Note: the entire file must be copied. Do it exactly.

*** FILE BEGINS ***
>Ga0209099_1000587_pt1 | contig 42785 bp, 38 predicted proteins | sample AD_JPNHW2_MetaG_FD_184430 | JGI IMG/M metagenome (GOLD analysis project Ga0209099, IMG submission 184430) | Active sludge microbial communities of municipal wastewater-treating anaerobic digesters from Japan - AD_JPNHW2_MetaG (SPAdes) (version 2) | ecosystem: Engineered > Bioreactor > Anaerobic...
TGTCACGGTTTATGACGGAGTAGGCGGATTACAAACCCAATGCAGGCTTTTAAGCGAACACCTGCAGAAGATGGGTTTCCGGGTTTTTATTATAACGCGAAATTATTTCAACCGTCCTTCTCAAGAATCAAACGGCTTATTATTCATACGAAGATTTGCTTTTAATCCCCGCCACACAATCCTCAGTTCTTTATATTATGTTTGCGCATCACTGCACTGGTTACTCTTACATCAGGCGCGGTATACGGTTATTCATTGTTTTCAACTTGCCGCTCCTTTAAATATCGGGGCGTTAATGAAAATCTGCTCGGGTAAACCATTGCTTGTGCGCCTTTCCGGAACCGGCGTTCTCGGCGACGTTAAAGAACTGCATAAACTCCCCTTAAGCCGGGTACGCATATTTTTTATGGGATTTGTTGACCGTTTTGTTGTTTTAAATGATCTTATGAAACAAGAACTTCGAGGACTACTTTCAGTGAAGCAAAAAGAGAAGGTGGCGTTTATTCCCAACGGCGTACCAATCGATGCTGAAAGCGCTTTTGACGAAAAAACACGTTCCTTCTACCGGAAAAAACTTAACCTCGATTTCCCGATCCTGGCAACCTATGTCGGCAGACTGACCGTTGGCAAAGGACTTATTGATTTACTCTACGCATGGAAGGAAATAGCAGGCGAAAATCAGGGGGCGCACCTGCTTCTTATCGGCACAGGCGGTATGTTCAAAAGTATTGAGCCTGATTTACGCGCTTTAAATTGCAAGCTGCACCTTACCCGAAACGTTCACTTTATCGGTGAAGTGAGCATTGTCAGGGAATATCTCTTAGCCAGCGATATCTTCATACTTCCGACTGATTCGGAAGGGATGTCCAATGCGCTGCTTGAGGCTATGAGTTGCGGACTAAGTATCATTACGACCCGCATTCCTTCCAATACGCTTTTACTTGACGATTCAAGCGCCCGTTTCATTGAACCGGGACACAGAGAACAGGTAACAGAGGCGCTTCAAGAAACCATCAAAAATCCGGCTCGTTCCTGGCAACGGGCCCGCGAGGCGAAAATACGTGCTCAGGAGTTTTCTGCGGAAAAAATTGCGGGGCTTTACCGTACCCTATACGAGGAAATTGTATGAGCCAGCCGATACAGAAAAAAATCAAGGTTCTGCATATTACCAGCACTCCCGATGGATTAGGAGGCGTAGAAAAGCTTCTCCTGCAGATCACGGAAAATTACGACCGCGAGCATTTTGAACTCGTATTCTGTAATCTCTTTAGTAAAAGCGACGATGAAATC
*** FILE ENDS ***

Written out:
>Ga0209099_1000587_pt1 | contig 42785 bp, 38 predicted proteins | sample AD_JPNHW2_MetaG_FD_184430 | JGI IMG/M metagenome (GOLD analysis project Ga0209099, IMG submission 184430) | Active sludge microbial communities of municipal wastewater-treating anaerobic digesters from Japan - AD_JPNHW2_MetaG (SPAdes) (version 2) | ecosystem: Engineered > Bioreactor > Anaerobic...
TGTCACGGTTTATGACGGAGTAGGCGGATTACAAACCCAATGCAGGCTTTTAAGCGAACACCTGCAGAAGATGGGTTTCCGGGTTTTTATTATAACGCGAAATTATTTCAACCGTCCTTCTCAAGAATCAAACGGCTTATTATTCATACGAAGATTTGCTTTTAATCCCCGCCACACAATCCTCAGTTCTTTATATTATGTTTGCGCATCACTGCACTGGTTACTCTTACATCAGGCGCGGTATACGGTTATTCATTGTTTTCAACTTGCCGCTCCTTTAAATATCGGGGCGTTAATGAAAATCTGCTCGGGTAAACCATTGCTTGTGCGCCTTTCCGGAACCGGCGTTCTCGGCGACGTTAAAGAACTGCATAAACTCCCCTTAAGCCGGGTACGCATATTTTTTATGGGATTTGTTGACCGTTTTGTTGTTTTAAATGATCTTATGAAACAAGAACTTCGAGGACTACTTTCAGTGAAGCAAAAAGAGAAGGTGGCGTTTATTCCCAACGGCGTACCAATCGATGCTGAAAGCGCTTTTGACGAAAAAACACGTTCCTTCTACCGGAAAAAACTTAACCTCGATTTCCCGATCCTGGCAACCTATGTCGGCAGACTGACCGTTGGCAAAGGACTTATTGATTTACTCTACGCATGGAAGGAAATAGCAGGCGAAAATCAGGGGGCGCACCTGCTTCTTATCGGCACAGGCGGTATGTTCAAAAGTATTGAGCCTGATTTACGCGCTTTAAATTGCAAGCTGCACCTTACCCGAAACGTTCACTTTATCGGTGAAGTGAGCATTGTCAGGGAATATCTCTTAGCCAGCGATATCTTCATACTTCCGACTGATTCGGAAGGGATGTCCAATGCGCTGCTTGAGGCTATGAGTTGCGGACTAAGTATCATTACGACCCGCATTCCTTCCAATACGCTTTTACTTGACGATTCAAGCGCCCGTTTCATTGAACCGGGACACAGAGAACAGGTAACAGAGGCGCTTCAAGAAACCATCAAAAATCCGGCTCGTTCCTGGCAACGGGCCCGCGAGGCGAAAATACGTGCTCAGGAGTTTTCTGCGGAAAAAATTGCGGGGCTTTACCGTACCCTATACGAGGAAATTGTATGAGCCAGCCGATACAGAAAAAAATCAAGGTTCTGCATATTACCAGCACTCCCGATGGATTAGGAGGCGTAGAAAAGCTTCTCCTGCAGATCACGGAAAATTACGACCGCGAGCATTTTGAACTCGTATTCTGTAATCTCTTTAGTAAAAGCGACGATGAAATC